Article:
The 2016 presidential election has been one of the most exciting in recent history, but the excitement came at a steep price.
With the broad use of social media by both campaigns the access to information has never been easier. Increasingly, campaigns are less reliant on the traditional news media to broadcast their messages. This creates a space for campaigns where they can speak to the people about the issues that they think can optimize their chances in the election.
The same system, however, was detrimental to the broader discourse about the election because it allowed the population to underestimate the very real threats looming in its aftermath. People were distracted by jokes and blatant unprofessionalism.
The petty back-and-forth Twitter exchanges between both Hillary Clinton and Donald Trump got far more attention than they deserved. Their antics were easily transferrable into memes and viral videos, allowing for a rapid ingestion of political information in a relatively passive way for most millennials by simply scrolling through Facebook and Twitter feeds.
While domination of the Internet is something all politicians running for office strive for, the negative effect it had on the electoral process is clear. The candidates were not pressed nearly enough on a few key issues plaguing their country. Issues like the Supreme Court, the unpopularity of Congress and, most importantly, the environment were ignored, because everyone was too busy focusing on things like the Clinton email scandal, Donald Trump’s taxes, or the “delete your account” assertions and consistent referrals to “Crooked Hillary Clinton”.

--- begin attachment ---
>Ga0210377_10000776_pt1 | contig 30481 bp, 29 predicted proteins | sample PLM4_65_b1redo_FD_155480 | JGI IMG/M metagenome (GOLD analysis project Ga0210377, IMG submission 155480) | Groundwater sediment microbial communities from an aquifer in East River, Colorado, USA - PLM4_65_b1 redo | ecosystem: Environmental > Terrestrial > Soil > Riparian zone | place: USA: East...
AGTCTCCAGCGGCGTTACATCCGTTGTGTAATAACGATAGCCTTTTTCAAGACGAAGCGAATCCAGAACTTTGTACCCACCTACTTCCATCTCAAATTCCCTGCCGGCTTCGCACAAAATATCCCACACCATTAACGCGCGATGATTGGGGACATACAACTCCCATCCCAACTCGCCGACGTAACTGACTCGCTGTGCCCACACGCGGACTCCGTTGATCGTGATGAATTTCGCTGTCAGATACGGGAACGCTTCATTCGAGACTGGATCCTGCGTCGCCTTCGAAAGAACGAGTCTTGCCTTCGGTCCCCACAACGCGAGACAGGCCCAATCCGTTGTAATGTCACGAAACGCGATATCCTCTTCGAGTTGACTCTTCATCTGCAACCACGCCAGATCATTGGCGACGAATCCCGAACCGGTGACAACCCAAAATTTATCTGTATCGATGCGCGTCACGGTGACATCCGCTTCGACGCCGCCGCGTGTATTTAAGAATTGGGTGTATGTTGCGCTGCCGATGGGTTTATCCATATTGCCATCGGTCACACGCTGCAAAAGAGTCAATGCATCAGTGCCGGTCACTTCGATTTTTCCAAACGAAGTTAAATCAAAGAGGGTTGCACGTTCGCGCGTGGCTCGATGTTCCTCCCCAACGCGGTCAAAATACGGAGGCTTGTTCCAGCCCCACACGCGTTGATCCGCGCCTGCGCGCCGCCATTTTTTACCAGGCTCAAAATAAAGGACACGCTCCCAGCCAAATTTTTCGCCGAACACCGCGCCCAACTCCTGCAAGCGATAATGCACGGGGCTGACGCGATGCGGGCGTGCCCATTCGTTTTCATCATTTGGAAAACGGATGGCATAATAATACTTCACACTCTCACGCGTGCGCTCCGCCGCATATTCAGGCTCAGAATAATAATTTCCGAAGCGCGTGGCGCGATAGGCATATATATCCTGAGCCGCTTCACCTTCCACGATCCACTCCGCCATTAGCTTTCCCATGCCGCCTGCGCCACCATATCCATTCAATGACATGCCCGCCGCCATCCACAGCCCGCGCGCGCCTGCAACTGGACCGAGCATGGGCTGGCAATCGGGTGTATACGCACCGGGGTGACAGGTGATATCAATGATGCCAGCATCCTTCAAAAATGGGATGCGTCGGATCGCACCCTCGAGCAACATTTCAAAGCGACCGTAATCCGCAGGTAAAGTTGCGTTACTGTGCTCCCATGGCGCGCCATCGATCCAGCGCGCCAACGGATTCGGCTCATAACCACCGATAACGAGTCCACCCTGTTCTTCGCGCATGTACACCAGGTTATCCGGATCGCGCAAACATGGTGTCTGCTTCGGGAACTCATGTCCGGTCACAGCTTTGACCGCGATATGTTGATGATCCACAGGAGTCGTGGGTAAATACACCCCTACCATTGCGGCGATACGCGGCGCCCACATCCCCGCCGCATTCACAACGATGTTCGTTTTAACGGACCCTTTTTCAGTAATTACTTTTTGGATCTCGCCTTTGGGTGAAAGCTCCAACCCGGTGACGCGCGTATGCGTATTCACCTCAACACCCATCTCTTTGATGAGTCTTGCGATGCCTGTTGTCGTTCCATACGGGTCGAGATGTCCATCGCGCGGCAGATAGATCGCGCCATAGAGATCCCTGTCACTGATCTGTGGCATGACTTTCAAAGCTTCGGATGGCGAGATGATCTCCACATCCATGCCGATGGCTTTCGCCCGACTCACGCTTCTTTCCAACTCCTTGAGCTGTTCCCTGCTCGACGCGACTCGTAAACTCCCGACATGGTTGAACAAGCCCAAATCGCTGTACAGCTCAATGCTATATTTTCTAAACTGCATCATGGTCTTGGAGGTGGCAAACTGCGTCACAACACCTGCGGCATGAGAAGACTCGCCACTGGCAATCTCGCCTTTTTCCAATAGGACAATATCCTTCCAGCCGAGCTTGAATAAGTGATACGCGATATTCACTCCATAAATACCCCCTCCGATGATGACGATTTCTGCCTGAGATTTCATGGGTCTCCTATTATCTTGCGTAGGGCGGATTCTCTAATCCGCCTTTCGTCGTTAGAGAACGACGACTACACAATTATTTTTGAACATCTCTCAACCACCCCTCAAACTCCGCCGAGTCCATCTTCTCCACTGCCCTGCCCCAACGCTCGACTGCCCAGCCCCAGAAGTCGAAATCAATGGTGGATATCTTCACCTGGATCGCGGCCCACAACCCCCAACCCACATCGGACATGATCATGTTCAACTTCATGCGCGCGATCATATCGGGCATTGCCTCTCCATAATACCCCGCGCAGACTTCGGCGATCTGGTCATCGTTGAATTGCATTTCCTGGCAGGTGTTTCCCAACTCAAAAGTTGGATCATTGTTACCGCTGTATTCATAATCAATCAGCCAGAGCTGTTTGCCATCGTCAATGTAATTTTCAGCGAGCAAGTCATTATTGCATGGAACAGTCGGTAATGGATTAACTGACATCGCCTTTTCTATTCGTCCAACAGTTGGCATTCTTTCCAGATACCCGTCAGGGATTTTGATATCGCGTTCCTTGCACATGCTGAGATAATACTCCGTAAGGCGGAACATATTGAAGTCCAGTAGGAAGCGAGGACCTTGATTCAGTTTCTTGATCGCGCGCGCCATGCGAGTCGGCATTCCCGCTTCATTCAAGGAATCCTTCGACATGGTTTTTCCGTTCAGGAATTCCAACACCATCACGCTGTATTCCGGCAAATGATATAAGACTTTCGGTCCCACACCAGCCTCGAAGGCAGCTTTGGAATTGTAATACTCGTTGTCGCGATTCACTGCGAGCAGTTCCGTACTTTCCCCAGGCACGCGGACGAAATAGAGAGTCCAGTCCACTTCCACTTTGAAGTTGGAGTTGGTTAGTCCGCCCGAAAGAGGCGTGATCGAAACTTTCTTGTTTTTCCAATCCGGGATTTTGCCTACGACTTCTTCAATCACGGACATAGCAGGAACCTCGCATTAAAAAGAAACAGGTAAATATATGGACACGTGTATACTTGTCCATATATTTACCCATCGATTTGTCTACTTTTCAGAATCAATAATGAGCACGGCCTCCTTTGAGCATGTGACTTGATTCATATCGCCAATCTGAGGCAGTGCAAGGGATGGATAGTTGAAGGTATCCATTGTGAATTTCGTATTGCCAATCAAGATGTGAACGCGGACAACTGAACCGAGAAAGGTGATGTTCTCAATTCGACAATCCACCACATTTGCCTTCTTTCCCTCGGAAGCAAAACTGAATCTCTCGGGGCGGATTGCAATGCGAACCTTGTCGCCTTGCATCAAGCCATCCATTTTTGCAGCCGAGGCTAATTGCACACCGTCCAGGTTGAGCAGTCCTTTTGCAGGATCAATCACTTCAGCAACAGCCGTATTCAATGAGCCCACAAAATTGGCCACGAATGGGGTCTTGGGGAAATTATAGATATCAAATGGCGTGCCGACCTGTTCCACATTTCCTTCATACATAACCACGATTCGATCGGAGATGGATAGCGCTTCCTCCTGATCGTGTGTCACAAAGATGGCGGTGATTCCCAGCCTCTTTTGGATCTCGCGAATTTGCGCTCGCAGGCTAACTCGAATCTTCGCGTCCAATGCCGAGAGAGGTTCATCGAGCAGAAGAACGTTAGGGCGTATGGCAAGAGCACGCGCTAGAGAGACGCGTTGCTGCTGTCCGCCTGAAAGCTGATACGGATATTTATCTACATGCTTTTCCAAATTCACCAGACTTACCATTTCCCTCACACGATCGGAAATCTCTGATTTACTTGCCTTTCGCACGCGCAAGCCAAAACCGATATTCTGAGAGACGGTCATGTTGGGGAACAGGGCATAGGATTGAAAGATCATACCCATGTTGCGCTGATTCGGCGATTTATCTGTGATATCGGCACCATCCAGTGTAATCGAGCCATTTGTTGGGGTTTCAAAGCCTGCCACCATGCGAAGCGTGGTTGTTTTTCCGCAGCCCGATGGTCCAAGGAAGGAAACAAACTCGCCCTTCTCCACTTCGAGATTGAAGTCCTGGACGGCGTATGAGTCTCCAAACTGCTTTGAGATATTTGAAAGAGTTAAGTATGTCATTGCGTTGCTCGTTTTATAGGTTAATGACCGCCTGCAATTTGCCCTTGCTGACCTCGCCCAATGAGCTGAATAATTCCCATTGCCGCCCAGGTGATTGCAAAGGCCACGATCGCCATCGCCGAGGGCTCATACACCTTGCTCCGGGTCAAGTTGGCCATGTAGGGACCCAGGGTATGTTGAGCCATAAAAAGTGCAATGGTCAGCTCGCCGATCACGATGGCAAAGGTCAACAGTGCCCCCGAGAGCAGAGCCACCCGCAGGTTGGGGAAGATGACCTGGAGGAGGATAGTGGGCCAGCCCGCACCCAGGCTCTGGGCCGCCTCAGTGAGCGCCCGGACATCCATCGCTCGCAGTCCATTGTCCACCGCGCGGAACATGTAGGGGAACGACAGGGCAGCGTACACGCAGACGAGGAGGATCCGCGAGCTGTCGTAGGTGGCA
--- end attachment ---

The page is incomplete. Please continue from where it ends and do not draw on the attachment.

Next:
Ultimately social media is a tool and its effectiveness depends on how it’s used.
Donald Trump was consistent in his gregarious attitude and penchant for offending almost everyone. He essentially turned himself into a living joke, lulling the entire world into believing that his defeat was imminent, and yet he prevailed.
Everything amounted into a contentious, anti-intellectual, mud-slinging presidential campaign fueled by Twitter feuds and Pepe the frog memes, which led to the election of a demagogue whose party also controls the congress and senate.
The Internet should have made this election more informative, instead it turned the election into a joke, a running gag you could update your friends about every day in a group chat.
Junaid Indawala is a fourth-year political studies student.
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